Here's one you can print and tape on the refrigerator or the desktop; a framed version would complement any exercise room.  "Advice to Failures" appears in the March issue of Chronogram magazine, the beautifully produced free monthly of arts, culture, and happenings in the mid-Hudson Valley.  My sincere thanks to Chronogram's poetry editor, Phillip X Levine, for his continued and cordial support of my work.
I'm honored to have my poem, "Mercenaire," appear in the new issue of Kelsey Review.  The journal has been published by New Jersey's Mercer County Community College for the last 35 years and features the work of Mercer County poets and writers (a pretty damned competitive field, I can assure you!)  This 2016 issue is the first to also appear online; I think the presentation is extremely elegant.
Need a coffee break?  Try a quick shot of poetry.  My poem, "Ristretto," appears in the March 2016 issue of Chronogram magazine.  Mmm, una bella tazza di caffe!  
A heartfelt ode to my favorite season, "Hermeneutic Approach to a Summer Day" was happily re-published online in the June 2015 issue of scene4 magazine.
A short poem of mine, "Rosy-Fingered Dawn," appeared in the December 2014 issue of Chronogram magazine. 
"Meditations of a Sniper" was re-published in Scintilla magazine's specially-themed Issue 6, Literature of War: At Home and Abroad. Scintilla editor and fellow-poet Tim Lepczyk has assembled an outstanding selection of fiction, poetry, and nonfiction for this powerful issue.  I'm honored to have my poem featured among such strong and important work.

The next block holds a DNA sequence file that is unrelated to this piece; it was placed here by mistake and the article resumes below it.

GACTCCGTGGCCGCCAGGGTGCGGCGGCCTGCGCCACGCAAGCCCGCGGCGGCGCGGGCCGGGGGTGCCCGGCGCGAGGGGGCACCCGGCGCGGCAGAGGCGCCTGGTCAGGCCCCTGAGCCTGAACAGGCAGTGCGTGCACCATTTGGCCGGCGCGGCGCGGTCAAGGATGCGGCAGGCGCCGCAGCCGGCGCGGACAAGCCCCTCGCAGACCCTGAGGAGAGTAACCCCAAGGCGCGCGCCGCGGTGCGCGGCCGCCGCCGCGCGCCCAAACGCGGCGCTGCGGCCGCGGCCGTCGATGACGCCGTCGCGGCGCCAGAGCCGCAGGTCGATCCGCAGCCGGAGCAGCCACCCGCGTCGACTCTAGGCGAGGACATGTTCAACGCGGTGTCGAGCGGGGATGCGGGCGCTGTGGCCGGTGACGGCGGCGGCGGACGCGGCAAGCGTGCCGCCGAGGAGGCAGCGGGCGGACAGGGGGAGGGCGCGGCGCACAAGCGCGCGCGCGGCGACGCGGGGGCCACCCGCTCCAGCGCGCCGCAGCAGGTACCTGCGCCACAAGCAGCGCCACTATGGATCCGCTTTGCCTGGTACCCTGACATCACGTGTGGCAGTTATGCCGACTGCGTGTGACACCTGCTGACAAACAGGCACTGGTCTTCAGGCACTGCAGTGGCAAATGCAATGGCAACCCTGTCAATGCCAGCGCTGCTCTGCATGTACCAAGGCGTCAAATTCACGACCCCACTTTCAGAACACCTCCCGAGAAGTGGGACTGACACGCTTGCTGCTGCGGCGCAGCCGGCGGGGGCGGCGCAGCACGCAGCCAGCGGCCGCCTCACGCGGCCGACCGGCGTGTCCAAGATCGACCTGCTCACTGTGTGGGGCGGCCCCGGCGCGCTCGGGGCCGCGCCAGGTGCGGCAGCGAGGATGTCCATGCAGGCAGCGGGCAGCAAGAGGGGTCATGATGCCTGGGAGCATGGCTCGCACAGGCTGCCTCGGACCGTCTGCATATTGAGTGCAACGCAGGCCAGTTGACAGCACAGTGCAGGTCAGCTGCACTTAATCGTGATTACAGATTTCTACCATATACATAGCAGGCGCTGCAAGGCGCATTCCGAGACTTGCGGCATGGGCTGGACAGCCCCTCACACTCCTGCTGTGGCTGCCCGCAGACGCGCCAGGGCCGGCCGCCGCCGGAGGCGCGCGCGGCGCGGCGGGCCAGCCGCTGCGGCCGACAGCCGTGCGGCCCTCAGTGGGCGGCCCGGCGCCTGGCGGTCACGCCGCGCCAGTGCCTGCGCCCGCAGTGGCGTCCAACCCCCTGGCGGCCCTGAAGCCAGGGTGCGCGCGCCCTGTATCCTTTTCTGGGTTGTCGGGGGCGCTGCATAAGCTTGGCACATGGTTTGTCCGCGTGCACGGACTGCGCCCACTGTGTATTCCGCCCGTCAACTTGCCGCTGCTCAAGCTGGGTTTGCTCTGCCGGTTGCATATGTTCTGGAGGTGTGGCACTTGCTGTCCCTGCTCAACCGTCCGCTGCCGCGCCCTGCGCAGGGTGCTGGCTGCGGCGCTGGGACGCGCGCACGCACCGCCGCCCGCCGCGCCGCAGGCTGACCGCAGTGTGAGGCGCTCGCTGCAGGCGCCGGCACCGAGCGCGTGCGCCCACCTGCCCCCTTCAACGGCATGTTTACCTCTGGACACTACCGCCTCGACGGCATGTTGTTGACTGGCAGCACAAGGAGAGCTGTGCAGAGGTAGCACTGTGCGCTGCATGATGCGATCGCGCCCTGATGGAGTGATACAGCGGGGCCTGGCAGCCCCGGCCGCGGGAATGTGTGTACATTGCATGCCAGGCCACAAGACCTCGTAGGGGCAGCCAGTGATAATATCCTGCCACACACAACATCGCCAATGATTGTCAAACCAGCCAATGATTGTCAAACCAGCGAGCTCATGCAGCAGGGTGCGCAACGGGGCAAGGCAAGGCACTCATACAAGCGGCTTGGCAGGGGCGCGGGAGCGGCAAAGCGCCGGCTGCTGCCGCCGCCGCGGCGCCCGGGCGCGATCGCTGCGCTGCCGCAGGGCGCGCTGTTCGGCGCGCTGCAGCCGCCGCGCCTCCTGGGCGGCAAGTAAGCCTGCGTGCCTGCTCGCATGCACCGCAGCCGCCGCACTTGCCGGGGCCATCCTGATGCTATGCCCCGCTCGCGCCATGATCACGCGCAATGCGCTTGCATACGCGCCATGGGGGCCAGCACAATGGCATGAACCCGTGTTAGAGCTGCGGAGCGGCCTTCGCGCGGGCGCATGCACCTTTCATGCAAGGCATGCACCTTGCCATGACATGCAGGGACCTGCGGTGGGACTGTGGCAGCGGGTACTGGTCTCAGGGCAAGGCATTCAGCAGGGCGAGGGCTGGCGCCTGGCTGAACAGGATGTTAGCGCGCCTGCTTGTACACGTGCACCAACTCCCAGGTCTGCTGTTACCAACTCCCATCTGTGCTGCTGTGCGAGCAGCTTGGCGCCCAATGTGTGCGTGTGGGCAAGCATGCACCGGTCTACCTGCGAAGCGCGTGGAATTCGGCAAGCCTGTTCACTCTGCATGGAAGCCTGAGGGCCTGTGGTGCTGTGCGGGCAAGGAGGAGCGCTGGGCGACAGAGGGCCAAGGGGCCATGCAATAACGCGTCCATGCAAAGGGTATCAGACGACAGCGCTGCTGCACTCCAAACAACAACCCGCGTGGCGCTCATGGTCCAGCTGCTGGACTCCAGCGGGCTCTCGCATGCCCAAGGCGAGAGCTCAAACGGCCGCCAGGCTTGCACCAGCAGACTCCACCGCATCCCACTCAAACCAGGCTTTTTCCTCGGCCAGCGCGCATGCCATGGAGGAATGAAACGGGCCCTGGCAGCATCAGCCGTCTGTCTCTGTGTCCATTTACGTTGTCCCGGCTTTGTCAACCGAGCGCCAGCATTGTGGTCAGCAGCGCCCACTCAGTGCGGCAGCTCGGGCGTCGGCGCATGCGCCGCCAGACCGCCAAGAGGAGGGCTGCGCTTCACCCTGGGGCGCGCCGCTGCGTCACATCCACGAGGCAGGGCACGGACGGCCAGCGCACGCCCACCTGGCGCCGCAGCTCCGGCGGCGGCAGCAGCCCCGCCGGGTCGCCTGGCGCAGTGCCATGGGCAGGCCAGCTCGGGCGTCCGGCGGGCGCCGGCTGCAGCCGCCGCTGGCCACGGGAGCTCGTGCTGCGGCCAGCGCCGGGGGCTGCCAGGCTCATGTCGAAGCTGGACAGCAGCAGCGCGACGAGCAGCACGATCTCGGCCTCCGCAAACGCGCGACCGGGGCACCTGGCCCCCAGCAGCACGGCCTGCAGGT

"Meditations of a Sniper" was also re-published in the 2013 issue of War, Literature & the Arts (it can be found in the Poetry I section of the online index.)  WLA, based out of the United States Air Force Academy, has featured writing by Richard Wilbur, Philip Caputo, Andre Dubus, and Brian Turner, among others.
My poem, "The Ballad of Sandy Hook," appears in the October 2013 issue of scene4 magazine.  It takes a fierce look at the cascading chain of irresponsibility that led to the tragic gun-deaths at Newtown, Connecticut.


In December 2006, Jamie Saxon interviewed me for U.S. 1, a wonderful weekly newspaper here in Princeton.  To read the full article, just click on the link, "Where Do Poets Come From?"


After William Shakespeare, only one other writer in English has attained true greatness in two distinct genres: Thomas Hardy.  In my scene4 magazine column for June 2017, "Master in Two Modes: Thomas Hardy," I take a look at the immortality Hardy achieved both as a poet and a novelist.

As the years elapse, Wallace Stevens only rises higher in my estimation, so it was a great pleasure to recently write a short article on his poetry for my column in scene 4 magazine.  "Wallace Stevens: Reclining Beneath a Palm Tree on the Edge of Space" appears in the July/August 2015 issueI hope it's a pleasure for you too.
August 2014 marked the centenary of the start of World War I, the catastrophe that set a catastrophic century in motion.  The war produced a group of poets with firsthand combat experience who sought to dispel the pernicious romanticization of the fighting in which senseless carnage was valorized as heroic sacrifice.  They came to be known as "the war poets," though I prefer the term "soldier poets."  England's notable soldier poets were Robert Graves, Edmund Blunden, and Siegfried Sassoon, but the best among them was Wilfred Owen, killed exactly one week before the Armistice.  It was with great respect for a fellow poet and fellow infantry officer that I wrote my scene4 magazine column, "Wilfred Owen: 'the old Lie' and 'The Next War'."

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